Wednesday, December 3, 2014

12/3 Duwamish, climate, toxic soil, Shell air, Dodge Cove, BC LNG, dam safety, Dabob Bay shellfish

(1997 Mountaineer Books)*
(*There are a bunch of these stored in the garage; if you’d like one, let me know.)

Mammoth $342 million cleanup ahead for fouled Duwamish River
After 14 years of work, the Environmental Protection Agency shares a plan for cleaning up Seattle’s polluted waterway. But when cleanup is complete, how much fish and shellfish from their home waters will South Park residents be able to eat? Craig Welch reports. (Seattle Times) See also: EPA Releases Cleanup Plan For Seattle’s Polluted Duwamish River  Ashley Ahearn reports. (EarthFix) EPA's Final Plan Just A Start For Seattle Groups Watchdogging Duwamish Cleanup  Bellamy Pailthorp reports. (KPLU)

Hotter, weirder: How climate has changed Earth
In the more than two decades since world leaders first got together to try to solve global warming, life on Earth has changed, not just the climate. It's gotten hotter, more polluted with heat-trapping gases, more crowded and just downright wilder. The numbers are stark. Carbon dioxide emissions: up 60 percent. Global temperature: up six-tenths of a degree. Population: up 1.7 billion people. Sea level: up 3 inches. U.S. extreme weather: up 30 percent. Ice sheets in Greenland and Antarctica: down 4.9 trillion tons of ice. "Simply put, we are rapidly remaking the planet and beginning to suffer the consequences," says Michael Oppenheimer, professor of geosciences and international affairs at Princeton University. Seth Broenstein reports. (Associated Press)

Metal contamination found in Vancouver community garden, brownfield sites
An eight-month study of Vancouver garden and agricultural soils has found levels of lead and other metals above the most stringent Canadian standards for human health. Samples taken from the 16 Oaks community garden averaged 219 parts per million of lead, which exceeds the standard of 70 to 140 ppm for agricultural, residential and park land set by the Canadian Council of Environment Ministers. Levels of lead — a potent neurotoxin — are five times higher than those measured at UBC Farm, a site remote from urban activity just a few kilometres away. Randy Shore reports. (Vancouver Sun)

Agency renews Shell refinery's air operating permit
The Northwest Clean Air Agency has renewed Shell Puget Sound Refinery’s air operating permit. The agency issued the renewal for the Anacortes refinery after receiving no comments from the U.S. Environmental Protection Agency during a 45-day review period…. Most of the permits do not get public attention. But because of a crude-by-rail proposal for the same facility, Shell’s permit renewal drew more than 70 people to a public hearing. (Skagit Valley Herald)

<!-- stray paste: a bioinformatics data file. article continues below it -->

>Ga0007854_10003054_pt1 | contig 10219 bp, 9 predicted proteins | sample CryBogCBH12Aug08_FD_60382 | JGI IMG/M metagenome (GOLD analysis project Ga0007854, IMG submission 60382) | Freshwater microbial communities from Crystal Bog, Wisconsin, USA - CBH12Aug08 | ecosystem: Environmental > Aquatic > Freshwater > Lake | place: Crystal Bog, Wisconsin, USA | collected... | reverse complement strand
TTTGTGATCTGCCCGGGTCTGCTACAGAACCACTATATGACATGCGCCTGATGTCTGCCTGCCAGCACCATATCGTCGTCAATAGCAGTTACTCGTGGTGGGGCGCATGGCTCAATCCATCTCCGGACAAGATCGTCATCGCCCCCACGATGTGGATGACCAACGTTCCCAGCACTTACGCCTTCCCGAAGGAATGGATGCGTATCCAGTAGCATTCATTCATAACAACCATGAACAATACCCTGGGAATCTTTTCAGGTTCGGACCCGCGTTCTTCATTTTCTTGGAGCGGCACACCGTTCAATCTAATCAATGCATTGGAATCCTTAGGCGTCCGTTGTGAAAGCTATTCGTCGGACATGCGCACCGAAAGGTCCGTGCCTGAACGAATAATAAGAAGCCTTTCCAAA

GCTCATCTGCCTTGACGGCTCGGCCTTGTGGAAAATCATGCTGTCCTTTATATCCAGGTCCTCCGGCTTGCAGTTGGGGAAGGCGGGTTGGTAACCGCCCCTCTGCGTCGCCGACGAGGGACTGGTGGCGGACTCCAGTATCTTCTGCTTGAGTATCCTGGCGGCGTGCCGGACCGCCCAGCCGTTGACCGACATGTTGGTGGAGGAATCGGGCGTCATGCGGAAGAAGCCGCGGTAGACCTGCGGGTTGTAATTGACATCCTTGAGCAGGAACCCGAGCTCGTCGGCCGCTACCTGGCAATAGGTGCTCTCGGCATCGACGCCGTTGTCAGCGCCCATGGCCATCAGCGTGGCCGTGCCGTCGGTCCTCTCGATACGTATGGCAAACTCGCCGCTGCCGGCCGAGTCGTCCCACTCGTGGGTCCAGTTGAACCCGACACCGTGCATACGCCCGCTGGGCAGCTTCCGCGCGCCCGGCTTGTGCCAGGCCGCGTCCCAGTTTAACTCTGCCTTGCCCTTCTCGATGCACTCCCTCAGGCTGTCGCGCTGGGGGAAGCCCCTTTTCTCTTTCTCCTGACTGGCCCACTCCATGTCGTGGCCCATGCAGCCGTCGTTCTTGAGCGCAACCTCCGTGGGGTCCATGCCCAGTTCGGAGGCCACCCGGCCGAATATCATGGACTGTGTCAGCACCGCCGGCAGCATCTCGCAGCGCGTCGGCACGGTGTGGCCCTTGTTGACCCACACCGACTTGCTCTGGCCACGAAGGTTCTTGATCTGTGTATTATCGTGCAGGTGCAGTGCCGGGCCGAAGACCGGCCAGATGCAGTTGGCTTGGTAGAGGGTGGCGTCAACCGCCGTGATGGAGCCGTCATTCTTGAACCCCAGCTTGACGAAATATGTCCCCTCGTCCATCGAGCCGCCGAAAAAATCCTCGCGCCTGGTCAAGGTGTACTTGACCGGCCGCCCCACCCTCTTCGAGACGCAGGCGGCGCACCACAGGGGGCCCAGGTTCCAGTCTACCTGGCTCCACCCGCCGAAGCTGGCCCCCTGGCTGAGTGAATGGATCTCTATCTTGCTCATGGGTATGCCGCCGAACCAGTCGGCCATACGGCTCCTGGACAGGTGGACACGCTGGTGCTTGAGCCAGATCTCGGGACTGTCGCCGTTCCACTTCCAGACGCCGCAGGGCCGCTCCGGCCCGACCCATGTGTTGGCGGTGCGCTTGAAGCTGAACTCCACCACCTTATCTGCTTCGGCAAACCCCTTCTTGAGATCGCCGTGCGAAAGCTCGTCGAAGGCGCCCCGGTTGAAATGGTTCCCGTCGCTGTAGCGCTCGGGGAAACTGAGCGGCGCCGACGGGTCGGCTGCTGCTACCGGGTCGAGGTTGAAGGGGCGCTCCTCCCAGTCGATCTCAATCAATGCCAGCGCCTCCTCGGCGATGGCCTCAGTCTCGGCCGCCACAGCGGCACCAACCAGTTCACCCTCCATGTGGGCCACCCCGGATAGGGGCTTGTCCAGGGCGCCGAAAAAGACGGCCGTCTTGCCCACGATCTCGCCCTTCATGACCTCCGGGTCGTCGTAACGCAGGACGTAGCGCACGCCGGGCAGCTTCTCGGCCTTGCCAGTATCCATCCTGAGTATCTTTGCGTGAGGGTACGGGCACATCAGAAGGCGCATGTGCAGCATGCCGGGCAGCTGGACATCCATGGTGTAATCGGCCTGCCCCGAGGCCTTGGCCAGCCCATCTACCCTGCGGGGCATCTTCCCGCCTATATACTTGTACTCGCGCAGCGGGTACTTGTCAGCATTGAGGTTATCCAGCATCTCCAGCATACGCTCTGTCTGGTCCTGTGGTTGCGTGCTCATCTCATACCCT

LNG terminal proposal could turn Dodge Cove, B.C. into ghost town
A small village on B.C.'s North Coast is on the verge of becoming a ghost town with news that a massive liquefied natural gas terminal will be built next door. Dodge Cove is situated on Digby Island, which is a short boat ride from Prince Rupert. About 40 people live in the community, and there are no paved roads, no cars and no stores. The international energy company Nexen Energy has picked Digby Island for a proposed $20 billion LNG terminal with the goal of shipping 10 to 20 million tons of LNG from B.C. to Asia each year. George Baker reports. (CBC)

B.C. in ‘good shape’ to close $10-billion LNG deal: Premier
B.C. is in “good shape” to lure Malaysia’s state-owned energy company into a final investment decision for a proposed $10-billion liquefied natural gas plant, says Premier Christy Clark. Clark said she would not publicly disclose the substance of negotiations Monday between her government and Petronas CEO Shamsul Azhar Abbas, who was in Vancouver for high-level meetings over his company’s proposed Pacific Northwest LNG export facility near Prince Rupert. Rob Shaw reports. (Vancouver Sun)

B.C. takes steps to post dam safety reports online
The B.C. government is taking steps to create a web-based system where dam safety inspection reports and other documents can be publicly posted. The government has awarded global engineering firm Hatch Ltd. a contract to review expedited dam safety inspections and third-party reviews of B.C.’s 60 mines ordered by the provincial government as a result of the Mount Polley tailings dam collapse. The $305,000 contract also requires Hatch to create a public webpage where the reports can be posted. Gordon Hoekstra reports. (Vancouver Sun)

Jefferson's Dabob Bay opens for harvesting of some shellfish species
Dabob Bay has partially reopened to recreational shellfishing, although butter and varnish clamming remains closed because of the danger of potentially deadly paralytic shellfish poisoning (PSP), Jefferson County Public Health said Tuesday. The closure zone includes Tarboo Bay, the western shore of the Toandos Peninsula south to Zelatched Point and the eastern shore of the Bolton Peninsula to its southern tip near Red Bluff. Quilcene Bay, including Point Whitney, remains closed for all species. (Peninsula Daily News)

Now, your tug weather--
WEST ENTRANCE U.S. WATERS STRAIT OF JUAN DE FUCA- 300 AM PST WED DEC 3 2014
SMALL CRAFT ADVISORY IN EFFECT THROUGH THIS AFTERNOON
TODAY
SE WIND 20 TO 30 KT...EASING TO 15 TO 25 KT IN THE AFTERNOON. WIND WAVES 3 TO 5 FT. SW SWELL 3 FT AT 10 SECONDS.
TONIGHT
SE WIND 10 TO 20 KT. WIND WAVES 1 TO 3 FT. SW SWELL 5 FT AT 14 SECONDS.
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